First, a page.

Wednesday, September 1, 2021

Penelope Bourbon Review & Tasting Notes

When a selling point of a whiskey is how many calories a pour contains, that becomes an interesting marketing campaign. Most brands want to tell you how old the whiskey is, or that it is high-proof, or that it has a certain ingredient in the mash bill, or it has a history steeped in someone's grandpappy's grandpappy eluding the revenuers, or something else along those lines. But, in all the years I've been enjoying whiskey, I don't believe a conversation has ever come up with How many calories are in this pour? 

Two childhood friends, Mike Paladini and Danny Polise, along with Mike's wife, Kerry, went into business together and created their own brand of Bourbon. Mike and Kerry were expecting a child and knew they wanted to name their daughter Penelope. That inspired them for the name of their brand:  Penelope Bourbon.  

Penelope Bourbon earns kudos from me with its very broad transparency.  Penelope makes no secrets that it is distilled by MGP and then blended and bottled at Castle Key Distillery. What Penelope does differently than your standard, sourced Bourbon is it created a four-grain straight Bourbon by blending three different MGP mashbills utilizing corn, rye, wheat, and barley. All the whiskeys are aged in #4 char barrels with #2 char heads, and then aged between two and three years, giving it a 24-month age statement.  Penelope Bourbon is non-chill filtered and bottled at 80°.  It has a suggested retail price of $34.99.

Oh yeah, a 1.5-ounce pour is only 100 calories.  I don't know how that compares to other Bourbons, and to be perfectly frank, I don't care. To me, the important qualities are nose, palate, and finish. And that, my friends, is where this review is going. Time to #DrinkCurious.

Appearance:  Poured neat in my Glencairn glass, Penelope appears as a pleasant amber.  It left a thick rim on the wall that produced fast legs to drop back to the pool.

Nose:  Aromas of sweet cream, maple, and butterscotch.  It was also floral.  When I inhaled through my lips, muted apple came through.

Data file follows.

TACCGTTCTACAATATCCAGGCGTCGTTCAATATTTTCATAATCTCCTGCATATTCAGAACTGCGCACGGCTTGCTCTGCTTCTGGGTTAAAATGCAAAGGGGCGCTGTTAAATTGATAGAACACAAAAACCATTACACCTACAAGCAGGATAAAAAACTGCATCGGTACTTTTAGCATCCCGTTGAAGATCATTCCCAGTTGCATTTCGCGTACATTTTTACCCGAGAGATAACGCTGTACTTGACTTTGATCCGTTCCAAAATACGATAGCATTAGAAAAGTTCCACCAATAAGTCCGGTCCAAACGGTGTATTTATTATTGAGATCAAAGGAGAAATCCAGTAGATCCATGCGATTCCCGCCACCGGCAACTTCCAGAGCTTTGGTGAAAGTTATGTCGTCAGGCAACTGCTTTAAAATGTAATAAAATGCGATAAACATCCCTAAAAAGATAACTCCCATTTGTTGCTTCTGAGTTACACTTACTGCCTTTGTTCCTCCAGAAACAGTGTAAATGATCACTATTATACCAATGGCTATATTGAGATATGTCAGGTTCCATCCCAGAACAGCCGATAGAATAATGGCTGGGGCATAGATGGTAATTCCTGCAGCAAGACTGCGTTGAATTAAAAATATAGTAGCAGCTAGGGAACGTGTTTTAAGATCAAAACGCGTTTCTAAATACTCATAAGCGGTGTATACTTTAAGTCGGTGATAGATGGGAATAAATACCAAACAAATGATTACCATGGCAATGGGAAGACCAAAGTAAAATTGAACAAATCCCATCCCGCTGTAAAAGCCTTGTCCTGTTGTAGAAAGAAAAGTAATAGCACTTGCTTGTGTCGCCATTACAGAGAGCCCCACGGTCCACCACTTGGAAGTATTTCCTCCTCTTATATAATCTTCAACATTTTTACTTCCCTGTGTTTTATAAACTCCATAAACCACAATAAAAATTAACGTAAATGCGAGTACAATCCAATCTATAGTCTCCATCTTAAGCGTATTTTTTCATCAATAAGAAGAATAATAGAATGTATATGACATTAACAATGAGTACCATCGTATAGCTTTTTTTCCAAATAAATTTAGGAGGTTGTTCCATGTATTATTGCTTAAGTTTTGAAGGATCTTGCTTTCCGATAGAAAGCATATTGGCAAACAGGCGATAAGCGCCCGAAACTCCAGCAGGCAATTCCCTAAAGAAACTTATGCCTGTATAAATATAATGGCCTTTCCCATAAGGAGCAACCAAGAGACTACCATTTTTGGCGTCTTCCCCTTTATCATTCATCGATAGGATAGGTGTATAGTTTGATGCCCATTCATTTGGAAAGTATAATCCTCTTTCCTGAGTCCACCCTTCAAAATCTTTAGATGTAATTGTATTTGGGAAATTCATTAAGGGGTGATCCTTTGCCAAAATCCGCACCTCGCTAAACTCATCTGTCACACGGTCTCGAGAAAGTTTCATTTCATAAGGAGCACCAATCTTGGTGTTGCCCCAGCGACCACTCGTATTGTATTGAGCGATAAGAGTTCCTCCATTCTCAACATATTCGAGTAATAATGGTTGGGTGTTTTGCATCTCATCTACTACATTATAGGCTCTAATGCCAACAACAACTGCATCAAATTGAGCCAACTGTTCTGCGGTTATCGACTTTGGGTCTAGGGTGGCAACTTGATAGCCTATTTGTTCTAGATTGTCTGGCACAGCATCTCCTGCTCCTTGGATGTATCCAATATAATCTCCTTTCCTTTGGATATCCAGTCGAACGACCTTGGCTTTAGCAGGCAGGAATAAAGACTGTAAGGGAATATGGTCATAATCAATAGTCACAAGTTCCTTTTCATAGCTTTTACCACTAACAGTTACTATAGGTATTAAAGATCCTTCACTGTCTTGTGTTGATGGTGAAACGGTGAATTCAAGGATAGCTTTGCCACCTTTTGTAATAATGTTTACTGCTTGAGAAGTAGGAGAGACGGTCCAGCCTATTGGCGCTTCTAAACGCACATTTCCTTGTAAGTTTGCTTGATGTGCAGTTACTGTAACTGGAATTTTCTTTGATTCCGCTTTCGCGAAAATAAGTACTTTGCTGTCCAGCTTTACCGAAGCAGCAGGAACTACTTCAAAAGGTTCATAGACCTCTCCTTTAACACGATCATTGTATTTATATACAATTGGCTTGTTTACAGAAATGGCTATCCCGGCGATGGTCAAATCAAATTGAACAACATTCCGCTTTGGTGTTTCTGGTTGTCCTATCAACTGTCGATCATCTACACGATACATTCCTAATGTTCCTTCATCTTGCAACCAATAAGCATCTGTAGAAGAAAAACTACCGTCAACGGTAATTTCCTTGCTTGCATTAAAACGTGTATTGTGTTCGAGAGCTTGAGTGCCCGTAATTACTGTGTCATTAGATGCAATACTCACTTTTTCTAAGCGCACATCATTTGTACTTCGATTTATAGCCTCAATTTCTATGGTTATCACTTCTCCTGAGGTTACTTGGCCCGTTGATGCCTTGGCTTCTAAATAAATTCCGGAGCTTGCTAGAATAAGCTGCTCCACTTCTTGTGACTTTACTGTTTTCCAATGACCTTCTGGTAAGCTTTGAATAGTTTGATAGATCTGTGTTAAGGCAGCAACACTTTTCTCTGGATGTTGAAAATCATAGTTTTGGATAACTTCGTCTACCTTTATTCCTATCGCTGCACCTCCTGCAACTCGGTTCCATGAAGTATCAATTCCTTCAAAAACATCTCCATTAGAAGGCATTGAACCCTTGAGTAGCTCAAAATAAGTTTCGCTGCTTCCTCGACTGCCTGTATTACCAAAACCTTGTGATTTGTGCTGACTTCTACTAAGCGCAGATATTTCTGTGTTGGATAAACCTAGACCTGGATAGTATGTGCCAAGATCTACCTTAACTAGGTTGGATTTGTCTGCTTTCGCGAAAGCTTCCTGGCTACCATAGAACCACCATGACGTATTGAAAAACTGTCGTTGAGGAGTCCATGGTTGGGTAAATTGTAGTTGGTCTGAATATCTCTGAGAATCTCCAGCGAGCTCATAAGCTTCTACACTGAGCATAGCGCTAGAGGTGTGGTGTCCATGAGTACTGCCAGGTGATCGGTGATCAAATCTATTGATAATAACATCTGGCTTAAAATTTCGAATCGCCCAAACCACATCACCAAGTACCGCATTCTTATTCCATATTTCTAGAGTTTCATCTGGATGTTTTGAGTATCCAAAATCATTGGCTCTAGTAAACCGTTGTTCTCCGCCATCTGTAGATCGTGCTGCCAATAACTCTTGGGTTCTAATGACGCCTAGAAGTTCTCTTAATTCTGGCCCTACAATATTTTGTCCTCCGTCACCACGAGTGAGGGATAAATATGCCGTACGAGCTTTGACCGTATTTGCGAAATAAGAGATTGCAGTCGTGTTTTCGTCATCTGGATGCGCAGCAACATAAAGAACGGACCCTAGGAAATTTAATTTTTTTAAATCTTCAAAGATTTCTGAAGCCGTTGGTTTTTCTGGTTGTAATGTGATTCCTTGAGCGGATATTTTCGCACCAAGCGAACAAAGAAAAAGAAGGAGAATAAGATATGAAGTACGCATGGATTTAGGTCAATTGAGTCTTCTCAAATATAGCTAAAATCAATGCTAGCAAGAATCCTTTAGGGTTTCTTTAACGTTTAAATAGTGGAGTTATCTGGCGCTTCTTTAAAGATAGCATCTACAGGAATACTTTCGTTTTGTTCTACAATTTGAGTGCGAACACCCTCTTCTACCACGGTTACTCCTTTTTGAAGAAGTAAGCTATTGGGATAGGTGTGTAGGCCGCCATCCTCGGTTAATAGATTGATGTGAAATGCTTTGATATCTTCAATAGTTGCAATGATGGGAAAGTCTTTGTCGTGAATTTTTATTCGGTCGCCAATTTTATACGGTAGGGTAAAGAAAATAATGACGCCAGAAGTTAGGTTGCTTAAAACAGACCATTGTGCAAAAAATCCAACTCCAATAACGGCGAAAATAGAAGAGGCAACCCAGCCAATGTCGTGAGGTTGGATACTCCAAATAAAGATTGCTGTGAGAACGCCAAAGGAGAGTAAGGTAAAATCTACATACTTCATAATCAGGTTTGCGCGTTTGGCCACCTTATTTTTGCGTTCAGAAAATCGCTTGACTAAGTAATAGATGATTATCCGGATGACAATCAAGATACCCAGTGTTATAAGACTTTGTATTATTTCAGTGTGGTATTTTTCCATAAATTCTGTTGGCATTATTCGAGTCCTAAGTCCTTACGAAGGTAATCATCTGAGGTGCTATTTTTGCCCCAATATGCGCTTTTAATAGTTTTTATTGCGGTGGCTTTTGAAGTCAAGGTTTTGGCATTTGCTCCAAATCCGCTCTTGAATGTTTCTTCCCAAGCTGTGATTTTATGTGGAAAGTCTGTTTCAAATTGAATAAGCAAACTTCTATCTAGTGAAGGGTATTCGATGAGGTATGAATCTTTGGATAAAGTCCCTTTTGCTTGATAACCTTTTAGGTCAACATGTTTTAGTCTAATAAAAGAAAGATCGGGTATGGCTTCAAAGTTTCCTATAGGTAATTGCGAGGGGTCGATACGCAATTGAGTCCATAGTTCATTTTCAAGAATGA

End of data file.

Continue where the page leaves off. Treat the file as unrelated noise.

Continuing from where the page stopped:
Palate:  At the first sip, the mouthfeel was thin and coating. It remained such afterward. There was nothing I could describe as harsh. The initial flavors of caramel, nuts, and corn were not overwhelming. At mid-palate, citrus, and chocolate, with oak the back. 

Finish:  The very short finish started with oak, corn, and grass before slipping into nothingness. No matter how many subsequent sips I took, the finish would not stick around. It produced no real warmth whatsoever.

Bottle, Bar, or Bust:  The last time I called something a beginner's whiskey, I got an earful. But, I really don't know how else to describe this.  If I had someone who told me they didn't like Bourbon because of all the things that make Bourbon Bourbon, I'd definitely pour them Penelope. For them, it could be a game-changer. There's nothing offensive about Penelope, yet at the same time, there's nothing that makes it interesting, aside from the calorie statement. It is 80° and obviously so. I believe it is proofed down excessively, but again, if I'm a beginner, 80° is going to be inviting. This doesn't deserve a Bust because it isn't bad. If you're an experienced whiskey drinker, my recommendation is to try this one at a Bar first, especially considering the $35.00 price tag. Cheers!

My Simple, Easy-to-Understand Rating System:

  • Bottle = Buy it
  • Bar = Try it first
  • Bust = Leave it 

Whiskeyfellow encourages you to enjoy your whiskey as you see fit but begs that you do so responsibly.

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